April 7, 2014: I wonder if I’ll ever be happy. I don’t think so. And that’s why I prefer to just go to sleep and never wake up.
Exactly a year ago, on April 8th, I voluntarily spent a week at a psychiatric ward. My diary entry the night before described suicidal thoughts, although not in extreme detail, and it ended with the sentence above. I didn’t have a step by step plan of what I wanted to do, just a general idea, and I had the tools and was more than willing to pull the plug on myself just to make the pain go away. I’m the type of person who can’t plan things to an extreme, or else I’ll never get around to doing them because I get stuck over-analyzing. It’s proven to be of use at times, though, and last year, ironically, it was useful as I ended up in the psych ward instead of….well, you know.
I flipped a few pages of my old diary to see what I had written after being discharged, and I came across the picture they took of me upon admission to the psych ward. I remember one of the nurses asking me if I wanted it on the day of my discharge, and without losing a beat I said yes. I wanted to see my progress. I’d seen dead bodies before. I’d been to funerals and took Gross Anatomy first year of medical school. However, nothing had prepared me for what I saw in that picture the first time I got around to seeing it. My face was pudgy from all the weight I had gained, my eyebrows lopsided, not a single trace of a smile was evident, and finally, my eyes were completely empty. There was no life there. I had never seen a dead person before.
And so, here I am, a year later, after encountering many bumps in my road to recovery and making a few leaps in the right direction. I have many moments where I have the wind knocked out of me again and again, but in general it’s been a decent climb uphill. I’ve come to accept having a diagnosis of severe major depressive disorder without psychotic features, recurrent. I don’t fight it anymore, but in my case that’s proven to be key in my recovery. Fighting it only kept me falling again and again in the vicious cycle. It’s a part of my life. I might have to deal with it more than I’ve already had to or I might get lucky and it’s the last I’ll see of this. I’ll just keep trudging on. It doesn’t stop me either way.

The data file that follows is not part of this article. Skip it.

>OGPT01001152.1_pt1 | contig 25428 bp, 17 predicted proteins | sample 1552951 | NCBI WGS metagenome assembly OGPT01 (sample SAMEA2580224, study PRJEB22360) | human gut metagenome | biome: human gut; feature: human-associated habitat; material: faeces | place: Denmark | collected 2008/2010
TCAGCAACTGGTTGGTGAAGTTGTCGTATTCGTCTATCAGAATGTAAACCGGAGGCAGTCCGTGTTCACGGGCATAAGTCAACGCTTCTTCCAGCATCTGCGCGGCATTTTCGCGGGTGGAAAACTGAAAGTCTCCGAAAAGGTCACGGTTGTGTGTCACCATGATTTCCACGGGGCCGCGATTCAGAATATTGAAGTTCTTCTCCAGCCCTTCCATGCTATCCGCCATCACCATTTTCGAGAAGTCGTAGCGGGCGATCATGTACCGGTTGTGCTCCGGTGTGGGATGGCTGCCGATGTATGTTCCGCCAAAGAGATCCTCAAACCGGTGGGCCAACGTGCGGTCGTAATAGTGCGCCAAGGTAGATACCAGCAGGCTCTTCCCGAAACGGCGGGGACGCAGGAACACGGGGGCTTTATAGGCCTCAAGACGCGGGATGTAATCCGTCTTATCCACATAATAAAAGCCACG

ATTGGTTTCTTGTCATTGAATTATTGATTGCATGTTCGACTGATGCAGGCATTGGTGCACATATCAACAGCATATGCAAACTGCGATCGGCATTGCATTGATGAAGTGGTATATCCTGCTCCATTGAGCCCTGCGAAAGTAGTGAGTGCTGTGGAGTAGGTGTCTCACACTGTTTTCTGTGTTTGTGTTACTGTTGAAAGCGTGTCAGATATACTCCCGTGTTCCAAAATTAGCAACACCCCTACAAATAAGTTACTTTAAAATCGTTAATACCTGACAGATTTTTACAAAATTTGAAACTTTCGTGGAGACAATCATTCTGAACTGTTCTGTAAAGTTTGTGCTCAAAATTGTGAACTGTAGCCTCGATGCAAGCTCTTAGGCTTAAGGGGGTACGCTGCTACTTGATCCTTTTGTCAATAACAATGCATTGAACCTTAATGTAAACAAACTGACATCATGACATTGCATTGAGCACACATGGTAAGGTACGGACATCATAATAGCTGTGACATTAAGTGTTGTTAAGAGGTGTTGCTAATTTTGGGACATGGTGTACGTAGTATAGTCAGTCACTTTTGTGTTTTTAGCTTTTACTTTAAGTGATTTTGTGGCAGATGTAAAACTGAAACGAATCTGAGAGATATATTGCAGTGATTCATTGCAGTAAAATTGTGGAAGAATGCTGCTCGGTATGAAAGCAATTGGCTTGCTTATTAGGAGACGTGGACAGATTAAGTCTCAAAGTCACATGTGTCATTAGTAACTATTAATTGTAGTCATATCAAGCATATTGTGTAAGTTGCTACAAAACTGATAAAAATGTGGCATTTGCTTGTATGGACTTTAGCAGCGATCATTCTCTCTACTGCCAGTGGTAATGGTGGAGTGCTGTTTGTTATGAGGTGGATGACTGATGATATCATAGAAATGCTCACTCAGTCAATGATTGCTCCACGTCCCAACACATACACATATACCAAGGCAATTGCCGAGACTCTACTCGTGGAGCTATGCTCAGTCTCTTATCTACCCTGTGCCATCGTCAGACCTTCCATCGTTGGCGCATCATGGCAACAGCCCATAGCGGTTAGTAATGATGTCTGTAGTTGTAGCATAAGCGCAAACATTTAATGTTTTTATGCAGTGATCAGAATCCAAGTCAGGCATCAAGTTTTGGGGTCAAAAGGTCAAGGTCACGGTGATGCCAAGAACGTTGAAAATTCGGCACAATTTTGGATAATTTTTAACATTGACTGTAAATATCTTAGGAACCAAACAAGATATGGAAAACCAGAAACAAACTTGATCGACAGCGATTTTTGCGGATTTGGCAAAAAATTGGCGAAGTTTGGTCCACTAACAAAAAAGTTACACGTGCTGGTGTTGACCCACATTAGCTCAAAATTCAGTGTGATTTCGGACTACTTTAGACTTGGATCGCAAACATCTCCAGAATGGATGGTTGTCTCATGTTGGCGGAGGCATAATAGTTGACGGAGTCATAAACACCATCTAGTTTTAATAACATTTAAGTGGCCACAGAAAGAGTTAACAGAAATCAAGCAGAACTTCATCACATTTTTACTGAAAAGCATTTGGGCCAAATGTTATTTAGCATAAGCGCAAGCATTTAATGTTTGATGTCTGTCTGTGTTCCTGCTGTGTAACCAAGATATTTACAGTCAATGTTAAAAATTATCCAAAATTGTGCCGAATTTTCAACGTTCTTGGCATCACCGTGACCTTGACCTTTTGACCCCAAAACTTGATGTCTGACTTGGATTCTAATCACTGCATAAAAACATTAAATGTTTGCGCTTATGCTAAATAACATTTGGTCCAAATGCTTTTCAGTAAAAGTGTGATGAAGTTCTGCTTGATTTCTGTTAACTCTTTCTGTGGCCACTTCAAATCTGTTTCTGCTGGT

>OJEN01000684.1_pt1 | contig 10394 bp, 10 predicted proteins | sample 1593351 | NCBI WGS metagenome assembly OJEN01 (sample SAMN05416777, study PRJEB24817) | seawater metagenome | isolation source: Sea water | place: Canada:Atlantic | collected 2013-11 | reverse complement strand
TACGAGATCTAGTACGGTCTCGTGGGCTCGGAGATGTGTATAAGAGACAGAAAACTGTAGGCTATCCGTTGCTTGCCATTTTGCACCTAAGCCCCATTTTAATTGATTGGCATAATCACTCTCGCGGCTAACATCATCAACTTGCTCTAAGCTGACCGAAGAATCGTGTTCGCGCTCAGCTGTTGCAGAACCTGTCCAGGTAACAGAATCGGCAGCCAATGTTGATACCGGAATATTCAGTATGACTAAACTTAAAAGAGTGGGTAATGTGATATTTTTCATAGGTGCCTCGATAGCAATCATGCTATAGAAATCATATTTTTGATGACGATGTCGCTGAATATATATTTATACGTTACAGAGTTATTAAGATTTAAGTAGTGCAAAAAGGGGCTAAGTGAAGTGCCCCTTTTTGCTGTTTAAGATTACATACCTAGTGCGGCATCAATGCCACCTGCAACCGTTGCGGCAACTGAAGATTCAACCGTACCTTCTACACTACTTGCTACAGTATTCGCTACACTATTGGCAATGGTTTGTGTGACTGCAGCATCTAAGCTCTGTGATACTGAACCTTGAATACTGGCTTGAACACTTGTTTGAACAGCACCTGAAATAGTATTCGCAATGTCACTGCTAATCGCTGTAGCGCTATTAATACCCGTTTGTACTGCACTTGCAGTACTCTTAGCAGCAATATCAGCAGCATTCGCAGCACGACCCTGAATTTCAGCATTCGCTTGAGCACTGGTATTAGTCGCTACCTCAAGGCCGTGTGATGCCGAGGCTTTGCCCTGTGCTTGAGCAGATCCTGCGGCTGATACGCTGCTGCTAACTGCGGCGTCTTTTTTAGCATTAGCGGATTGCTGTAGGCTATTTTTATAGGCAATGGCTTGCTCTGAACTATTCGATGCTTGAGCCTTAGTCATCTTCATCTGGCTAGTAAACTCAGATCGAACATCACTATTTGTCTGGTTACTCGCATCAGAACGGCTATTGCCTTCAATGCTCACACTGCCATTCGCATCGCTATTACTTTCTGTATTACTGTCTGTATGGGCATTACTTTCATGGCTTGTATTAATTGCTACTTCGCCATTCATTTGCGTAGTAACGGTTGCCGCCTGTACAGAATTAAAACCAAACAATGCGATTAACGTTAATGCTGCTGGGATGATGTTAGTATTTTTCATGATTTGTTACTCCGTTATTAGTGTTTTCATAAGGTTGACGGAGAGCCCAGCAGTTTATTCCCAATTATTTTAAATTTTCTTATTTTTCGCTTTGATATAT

Meanwhile, I lost the Borderline label, saw my eating disordered tendencies turn into a full-blown eating disorder, and finally realized my suspicions of having been abused as a teen were more than just suspicions, they were fact. I feel like I’ve lived so much in so little time. Seriously, I feel older, and tired (but I think that’s just because my sleep sucks and I’m exhausted right now!).
Honestly, it’s been an interesting stage in my life, and as weird as this sounds I don’t think I would trade it for any other thing, ever. I spent 2 years just revving my engines alongside M, and now with R and G I feel almost like a seasoned veteran. Like I said, that’s not to say I don’t have my moments, like my crying yesterday with G (more on that later), but I think I’m finally finding a sense of who I am. I finally feel like I’m on firm, fertile soil again. I’m starting to get a sense of who that 15-going-on-16 year-old girl was, and trying to continue the life she wanted and deserved. And I’m excited to finally be able to make that life a reality. I’m scared, of course, but excited.
And so, today, I wanted to let you all know that in spite of my blog being mostly made up of the downs in this up-and-down journey, I don’t feel dead anymore. I have big dreams for the future and I’m in love with medicine again. So far I feel incredibly comfortable in my decision to specialize in psychiatry, so we’ll see if I actually get to become a psychiatrist in the near future. I think that 15-going-on-16 year-old girl deserves it.
I feel like I’m finally surfing those ups-and-downs in an acceptable manner. Sure, I’m still on Prozac, and I’m still having weekly therapy, but if a wave crashes down on me again, at least I know how to swim this time around.